I'd say its understandable apprehension and wariness, especially in societies were capricious, corrupt or discriminatory authority has been majorly curtailed, I can understand historic valourisation of folk hero ex-cons, like in the relentlessly pursued fugutive TV series or Les Miserable but how much does that hold true in the modern world and how much does, instead, the Cape Fear scenario hold true instead?

    Thuggish elements have the lawabidding, peaceable and respectful on the ropes.

  4. #54
    Senior Member Survive & Stay Free's Avatar
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    Quote Originally Posted by lowtech redneck View Post
    The idea is justice (in the case of sentencing) and protecting the law-abiding populace (both during and after sentencing) more than rehabilitation; if someone has truly rehabilitated, they will agree with the sufferring inflicted upon them if its within the parameters of what could be considered 'justice' for their crime relative to other crimes. That said, vehicular manslaughter through DUI is really not something that an employer needs to know, and instituting post-sentence restrictions on the basis of 'justice' is misguided-any justice concerns should be incorporated into the sentencing itself, with post-sentence restrictions instituted (not retroactively) for the purposes of protecting the innocent and weighed against the forseeable consequences of limiting an ex-convict's opportunities.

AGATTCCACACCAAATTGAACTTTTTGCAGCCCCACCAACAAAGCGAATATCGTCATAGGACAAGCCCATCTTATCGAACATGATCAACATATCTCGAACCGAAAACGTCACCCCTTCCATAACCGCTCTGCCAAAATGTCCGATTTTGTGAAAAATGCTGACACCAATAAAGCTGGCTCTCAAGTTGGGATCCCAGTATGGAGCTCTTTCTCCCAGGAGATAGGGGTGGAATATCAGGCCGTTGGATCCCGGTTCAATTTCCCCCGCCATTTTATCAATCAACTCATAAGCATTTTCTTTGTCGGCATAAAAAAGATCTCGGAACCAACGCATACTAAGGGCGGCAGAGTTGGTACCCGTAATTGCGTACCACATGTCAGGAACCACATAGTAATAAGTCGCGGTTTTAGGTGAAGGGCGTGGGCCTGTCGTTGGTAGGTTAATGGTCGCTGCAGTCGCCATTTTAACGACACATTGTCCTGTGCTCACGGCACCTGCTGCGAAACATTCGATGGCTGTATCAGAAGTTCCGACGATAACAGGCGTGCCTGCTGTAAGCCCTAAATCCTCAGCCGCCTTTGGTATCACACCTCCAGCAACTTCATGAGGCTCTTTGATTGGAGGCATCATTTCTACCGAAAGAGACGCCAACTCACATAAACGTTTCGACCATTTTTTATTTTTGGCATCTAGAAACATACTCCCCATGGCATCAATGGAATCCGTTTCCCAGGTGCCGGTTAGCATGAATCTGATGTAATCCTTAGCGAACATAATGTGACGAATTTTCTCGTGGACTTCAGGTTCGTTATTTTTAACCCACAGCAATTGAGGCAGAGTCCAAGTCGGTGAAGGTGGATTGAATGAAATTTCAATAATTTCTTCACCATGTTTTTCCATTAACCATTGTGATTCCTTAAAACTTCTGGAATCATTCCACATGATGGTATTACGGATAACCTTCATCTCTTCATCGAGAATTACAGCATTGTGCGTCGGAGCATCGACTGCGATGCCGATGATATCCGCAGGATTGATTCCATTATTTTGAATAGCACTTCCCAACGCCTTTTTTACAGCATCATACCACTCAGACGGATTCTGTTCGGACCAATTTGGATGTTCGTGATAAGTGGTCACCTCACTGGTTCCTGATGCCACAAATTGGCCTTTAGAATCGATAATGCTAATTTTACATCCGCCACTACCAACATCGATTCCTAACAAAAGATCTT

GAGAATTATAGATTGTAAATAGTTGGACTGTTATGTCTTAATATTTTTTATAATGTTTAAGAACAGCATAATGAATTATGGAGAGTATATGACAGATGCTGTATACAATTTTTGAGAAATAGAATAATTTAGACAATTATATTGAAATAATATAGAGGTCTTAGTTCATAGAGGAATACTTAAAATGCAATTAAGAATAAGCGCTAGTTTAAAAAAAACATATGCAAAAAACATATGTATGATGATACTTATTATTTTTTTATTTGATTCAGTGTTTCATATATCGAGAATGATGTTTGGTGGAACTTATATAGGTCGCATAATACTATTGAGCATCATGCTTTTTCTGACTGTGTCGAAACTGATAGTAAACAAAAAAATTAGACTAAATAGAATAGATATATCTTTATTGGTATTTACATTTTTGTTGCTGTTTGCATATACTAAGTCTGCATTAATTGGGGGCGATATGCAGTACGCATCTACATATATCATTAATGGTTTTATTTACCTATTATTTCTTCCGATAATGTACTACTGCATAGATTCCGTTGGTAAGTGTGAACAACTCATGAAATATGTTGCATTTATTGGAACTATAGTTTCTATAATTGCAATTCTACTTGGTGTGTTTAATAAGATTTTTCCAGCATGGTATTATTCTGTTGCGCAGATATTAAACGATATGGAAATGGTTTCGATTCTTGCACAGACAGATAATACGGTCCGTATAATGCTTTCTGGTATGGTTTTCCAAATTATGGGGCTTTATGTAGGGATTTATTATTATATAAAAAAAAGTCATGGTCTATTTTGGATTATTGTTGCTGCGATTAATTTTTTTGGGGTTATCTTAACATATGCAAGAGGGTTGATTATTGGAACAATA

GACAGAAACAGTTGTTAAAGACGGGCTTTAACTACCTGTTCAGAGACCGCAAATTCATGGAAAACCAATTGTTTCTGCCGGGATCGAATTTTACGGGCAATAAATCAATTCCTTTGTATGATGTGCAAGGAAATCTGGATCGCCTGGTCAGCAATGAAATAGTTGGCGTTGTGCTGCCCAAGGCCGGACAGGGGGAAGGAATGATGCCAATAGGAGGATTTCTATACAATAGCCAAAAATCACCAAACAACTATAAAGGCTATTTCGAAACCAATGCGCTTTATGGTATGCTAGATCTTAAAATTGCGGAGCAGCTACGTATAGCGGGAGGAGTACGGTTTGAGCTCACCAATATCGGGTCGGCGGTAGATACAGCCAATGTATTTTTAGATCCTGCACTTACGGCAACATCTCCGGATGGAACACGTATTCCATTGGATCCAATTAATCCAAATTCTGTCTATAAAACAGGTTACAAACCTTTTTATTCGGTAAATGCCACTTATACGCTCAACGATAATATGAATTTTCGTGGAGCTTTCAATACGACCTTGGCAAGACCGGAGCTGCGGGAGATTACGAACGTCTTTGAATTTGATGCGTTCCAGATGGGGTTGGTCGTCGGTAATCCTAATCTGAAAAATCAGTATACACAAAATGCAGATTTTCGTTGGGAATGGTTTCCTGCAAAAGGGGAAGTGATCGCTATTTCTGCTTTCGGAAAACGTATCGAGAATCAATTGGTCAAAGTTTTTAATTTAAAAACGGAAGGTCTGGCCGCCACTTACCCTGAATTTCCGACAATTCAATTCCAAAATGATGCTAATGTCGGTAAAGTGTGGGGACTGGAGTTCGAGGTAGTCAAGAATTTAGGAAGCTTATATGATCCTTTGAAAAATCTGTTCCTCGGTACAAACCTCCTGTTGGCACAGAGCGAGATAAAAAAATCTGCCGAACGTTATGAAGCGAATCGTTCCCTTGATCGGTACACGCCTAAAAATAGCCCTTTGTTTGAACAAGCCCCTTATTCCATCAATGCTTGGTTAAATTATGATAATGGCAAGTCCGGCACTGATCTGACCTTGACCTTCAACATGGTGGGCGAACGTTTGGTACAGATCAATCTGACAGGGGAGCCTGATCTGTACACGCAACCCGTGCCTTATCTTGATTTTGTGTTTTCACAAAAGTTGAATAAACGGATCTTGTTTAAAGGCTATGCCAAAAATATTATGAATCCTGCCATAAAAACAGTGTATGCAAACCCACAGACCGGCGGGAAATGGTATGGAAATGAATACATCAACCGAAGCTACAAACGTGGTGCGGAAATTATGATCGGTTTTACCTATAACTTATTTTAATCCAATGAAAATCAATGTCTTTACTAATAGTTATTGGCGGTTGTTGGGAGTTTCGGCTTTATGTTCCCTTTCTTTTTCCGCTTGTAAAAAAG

To be honest I think the western justice system needs to take account again of the idea of satisfaction once more, either for victims or their kin, I mean what is wrong with reoffending per se?

    Its pretty much that it adds insult to injury for those who have already suffered the crime and adds to their numbers, that's really and truly what's at stake because materially crime doesnt really threaten the economy or social structure most of the time, sometimes it benefits both and when it does is when you find a movement afoot to recategorise whatever behaviour it is in question as decriminalised.